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Even with SoftBank as a common investor, the battle between Uber and Didi is only getting fiercer

A photo illustration shows the 99 app on a mobile telephone, as it is held up for a posed photograph
Reuters/Paulo Whitaker
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  • Josh Horwitz
By Josh Horwitz

Asia Correspondent

Published This article is more than 2 years old.

Didi Chuxing and Uber may be getting more financially entangled, but their rivalry continues to deepen.

Today (Jan. 4), the Chinese ride-hailing giant announced it would acquire 99, one of Latin America’s major ride-hailing companies. The deal increases Didi’s international reach outside of its borders, and also escalates an ongoing proxy war with Uber, even after the latter gained approval for an investment from Didi backer SoftBank late last month.

Founded in 2013, 99 has been Uber’s fiercest competitor in Brazil, the most populous country in Latin America. Like Didi, the company originated as an app for hailing existing municipal taxis, before venturing out into private ride-hailing. In January 2017, the company scored a $100 million investment from Didi, and in March secured an additional $100 million from Japan’s SoftBank.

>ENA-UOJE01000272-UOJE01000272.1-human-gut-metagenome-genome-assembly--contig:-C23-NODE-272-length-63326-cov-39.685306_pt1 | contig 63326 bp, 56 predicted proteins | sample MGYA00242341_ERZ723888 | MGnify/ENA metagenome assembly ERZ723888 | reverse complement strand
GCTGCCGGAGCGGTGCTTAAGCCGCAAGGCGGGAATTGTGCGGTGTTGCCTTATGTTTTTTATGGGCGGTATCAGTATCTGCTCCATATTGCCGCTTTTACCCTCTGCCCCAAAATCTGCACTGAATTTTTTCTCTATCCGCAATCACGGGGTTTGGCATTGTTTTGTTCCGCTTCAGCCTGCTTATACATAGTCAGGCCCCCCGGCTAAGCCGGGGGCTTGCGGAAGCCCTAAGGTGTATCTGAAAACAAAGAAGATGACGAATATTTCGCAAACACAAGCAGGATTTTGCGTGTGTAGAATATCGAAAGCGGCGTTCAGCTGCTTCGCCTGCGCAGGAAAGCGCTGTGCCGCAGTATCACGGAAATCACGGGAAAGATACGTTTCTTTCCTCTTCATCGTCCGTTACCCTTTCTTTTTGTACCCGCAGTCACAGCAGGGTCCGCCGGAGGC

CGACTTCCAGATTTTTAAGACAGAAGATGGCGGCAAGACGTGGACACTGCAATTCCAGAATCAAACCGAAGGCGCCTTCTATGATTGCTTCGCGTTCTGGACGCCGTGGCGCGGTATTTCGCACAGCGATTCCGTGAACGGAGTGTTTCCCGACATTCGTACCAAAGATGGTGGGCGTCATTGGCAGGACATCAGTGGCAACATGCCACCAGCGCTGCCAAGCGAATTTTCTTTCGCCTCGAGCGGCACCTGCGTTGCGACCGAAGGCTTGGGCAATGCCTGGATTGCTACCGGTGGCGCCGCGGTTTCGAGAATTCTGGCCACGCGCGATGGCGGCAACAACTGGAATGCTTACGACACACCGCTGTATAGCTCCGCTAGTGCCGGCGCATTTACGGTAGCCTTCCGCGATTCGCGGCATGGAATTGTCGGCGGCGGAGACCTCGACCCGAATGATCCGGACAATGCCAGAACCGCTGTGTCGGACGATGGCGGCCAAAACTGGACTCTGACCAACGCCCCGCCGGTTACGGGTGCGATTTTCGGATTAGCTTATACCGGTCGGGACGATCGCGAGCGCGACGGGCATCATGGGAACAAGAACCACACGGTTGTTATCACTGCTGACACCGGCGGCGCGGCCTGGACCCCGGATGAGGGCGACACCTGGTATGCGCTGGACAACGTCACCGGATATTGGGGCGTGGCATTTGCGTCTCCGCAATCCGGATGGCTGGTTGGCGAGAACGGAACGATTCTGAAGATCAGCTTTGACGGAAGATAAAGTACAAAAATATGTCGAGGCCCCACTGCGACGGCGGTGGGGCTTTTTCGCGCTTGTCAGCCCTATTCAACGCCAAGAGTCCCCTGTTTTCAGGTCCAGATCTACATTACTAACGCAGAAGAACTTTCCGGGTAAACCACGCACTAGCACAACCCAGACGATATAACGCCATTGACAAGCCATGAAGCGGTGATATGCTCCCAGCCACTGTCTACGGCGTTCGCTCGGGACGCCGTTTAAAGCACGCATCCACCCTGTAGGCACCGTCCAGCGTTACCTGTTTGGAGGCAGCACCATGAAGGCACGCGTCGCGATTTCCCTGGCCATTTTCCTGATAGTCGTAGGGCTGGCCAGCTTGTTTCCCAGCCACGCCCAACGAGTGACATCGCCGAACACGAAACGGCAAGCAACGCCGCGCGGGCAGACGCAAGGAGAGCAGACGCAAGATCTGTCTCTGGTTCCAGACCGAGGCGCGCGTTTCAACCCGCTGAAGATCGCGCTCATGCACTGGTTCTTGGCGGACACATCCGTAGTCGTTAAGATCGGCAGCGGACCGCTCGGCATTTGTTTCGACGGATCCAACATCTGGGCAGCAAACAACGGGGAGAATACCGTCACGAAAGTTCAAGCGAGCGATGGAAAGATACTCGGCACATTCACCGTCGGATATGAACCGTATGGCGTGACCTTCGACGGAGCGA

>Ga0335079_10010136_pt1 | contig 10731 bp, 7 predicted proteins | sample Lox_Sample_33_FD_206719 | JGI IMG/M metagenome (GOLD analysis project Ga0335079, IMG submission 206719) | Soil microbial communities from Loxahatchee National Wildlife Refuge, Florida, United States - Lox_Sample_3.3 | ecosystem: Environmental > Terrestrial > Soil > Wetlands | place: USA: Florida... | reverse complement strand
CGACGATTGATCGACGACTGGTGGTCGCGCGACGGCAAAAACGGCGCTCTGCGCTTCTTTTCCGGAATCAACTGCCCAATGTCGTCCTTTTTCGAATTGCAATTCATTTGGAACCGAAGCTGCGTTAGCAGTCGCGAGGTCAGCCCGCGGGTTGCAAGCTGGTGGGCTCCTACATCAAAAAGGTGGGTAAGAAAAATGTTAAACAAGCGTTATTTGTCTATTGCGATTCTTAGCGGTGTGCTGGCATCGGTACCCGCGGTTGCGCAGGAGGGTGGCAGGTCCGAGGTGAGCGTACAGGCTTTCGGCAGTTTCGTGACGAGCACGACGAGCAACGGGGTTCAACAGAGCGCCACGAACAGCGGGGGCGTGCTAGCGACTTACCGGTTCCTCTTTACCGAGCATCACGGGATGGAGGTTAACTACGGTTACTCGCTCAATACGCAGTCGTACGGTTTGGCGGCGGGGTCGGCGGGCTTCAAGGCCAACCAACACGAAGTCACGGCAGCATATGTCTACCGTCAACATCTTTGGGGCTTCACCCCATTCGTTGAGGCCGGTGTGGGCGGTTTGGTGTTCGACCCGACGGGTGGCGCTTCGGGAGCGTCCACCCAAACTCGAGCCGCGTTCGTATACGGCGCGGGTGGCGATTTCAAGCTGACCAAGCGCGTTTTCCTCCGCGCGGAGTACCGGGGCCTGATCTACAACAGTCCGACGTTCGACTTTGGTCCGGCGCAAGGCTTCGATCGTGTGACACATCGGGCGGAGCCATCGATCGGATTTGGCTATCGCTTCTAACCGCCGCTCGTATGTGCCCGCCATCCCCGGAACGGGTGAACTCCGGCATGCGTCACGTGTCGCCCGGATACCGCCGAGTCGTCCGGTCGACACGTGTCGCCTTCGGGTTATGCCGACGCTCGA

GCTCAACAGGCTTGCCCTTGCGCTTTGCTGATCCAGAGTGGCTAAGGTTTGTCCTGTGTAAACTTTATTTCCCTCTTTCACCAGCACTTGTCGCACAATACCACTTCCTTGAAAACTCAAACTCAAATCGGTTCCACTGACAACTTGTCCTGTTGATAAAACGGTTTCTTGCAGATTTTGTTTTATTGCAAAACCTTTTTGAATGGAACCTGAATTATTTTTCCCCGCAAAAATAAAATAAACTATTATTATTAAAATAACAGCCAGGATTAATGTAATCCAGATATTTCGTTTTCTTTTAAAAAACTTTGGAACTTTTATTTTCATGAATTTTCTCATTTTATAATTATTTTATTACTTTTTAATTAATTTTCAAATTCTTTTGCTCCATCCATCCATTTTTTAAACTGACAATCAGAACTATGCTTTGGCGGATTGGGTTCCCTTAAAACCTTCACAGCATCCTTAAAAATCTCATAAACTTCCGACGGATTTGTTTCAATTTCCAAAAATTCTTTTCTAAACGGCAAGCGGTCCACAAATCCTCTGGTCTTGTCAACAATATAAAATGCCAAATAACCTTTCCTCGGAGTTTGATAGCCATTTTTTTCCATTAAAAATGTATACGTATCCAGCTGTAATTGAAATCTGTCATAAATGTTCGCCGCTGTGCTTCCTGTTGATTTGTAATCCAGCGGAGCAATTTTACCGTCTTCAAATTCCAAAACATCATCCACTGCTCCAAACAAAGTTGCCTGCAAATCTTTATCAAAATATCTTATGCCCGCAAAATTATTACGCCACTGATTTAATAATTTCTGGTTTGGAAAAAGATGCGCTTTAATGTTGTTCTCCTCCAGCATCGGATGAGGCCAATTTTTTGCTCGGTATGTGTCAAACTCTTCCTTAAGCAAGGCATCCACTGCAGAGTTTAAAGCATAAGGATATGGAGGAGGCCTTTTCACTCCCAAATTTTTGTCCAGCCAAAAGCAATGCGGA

Didi has not disclosed the terms of the 99 acquisition, but the New York Times reported the deal (paywall) to be worth around $600 million.

SoftBank once appeared to be the main engineer of an international coalition of Uber competitors that included Didi. Now, the Chinese company is itself increasingly taking a leading role in financing and broadening this coalition. In 2015, the company invested $100 million into Lyft, and also joined financing rounds for Grab in Southeast Asia and Ola in India. In 2017, in addition to funding 99, it participated in a $2 billion investment in Grab with SoftBank, and injected undisclosed sums of money into Careem in the Middle East and Taxify in Europe and Africa.

Didi’s 99 deal, however, is its first-ever full acquisition of an overseas ride-hailing company. It marks the clearest sign yet that it will not stay confined to China and will actively aid Uber’s rivals across the globe. According to The Information, which reported the deal weeks ago before it was finalized, some Didi employees had relocated to Brazil to help 99 launch in new cities (paywall).

The acquisition also shows that Uber and Didi have not yet reached a proper truce In August 2016, the two companies ended their rivalry in mainland China when Didi absorbed Uber’s operations there, while investing $1 billion in Uber’s global business. In exchange, Uber took a roughly 17% stake in Didi.

As a result of SoftBank’s investment in Uber, if Didi accelerates its international expansion, Uber will likely face pressure to merge with rivals like 99. One such merger could occur in Southeast Asia, where Uber remains stuck in an expensive stalemate with Grab. In November, Uber CEO Dara Khosrowshahi said he was “not optimistic” about the company’s prospects for profitability there. Should Didi continue to fund or acquire more companies like 99, that pessimism will likely extend to more markets.

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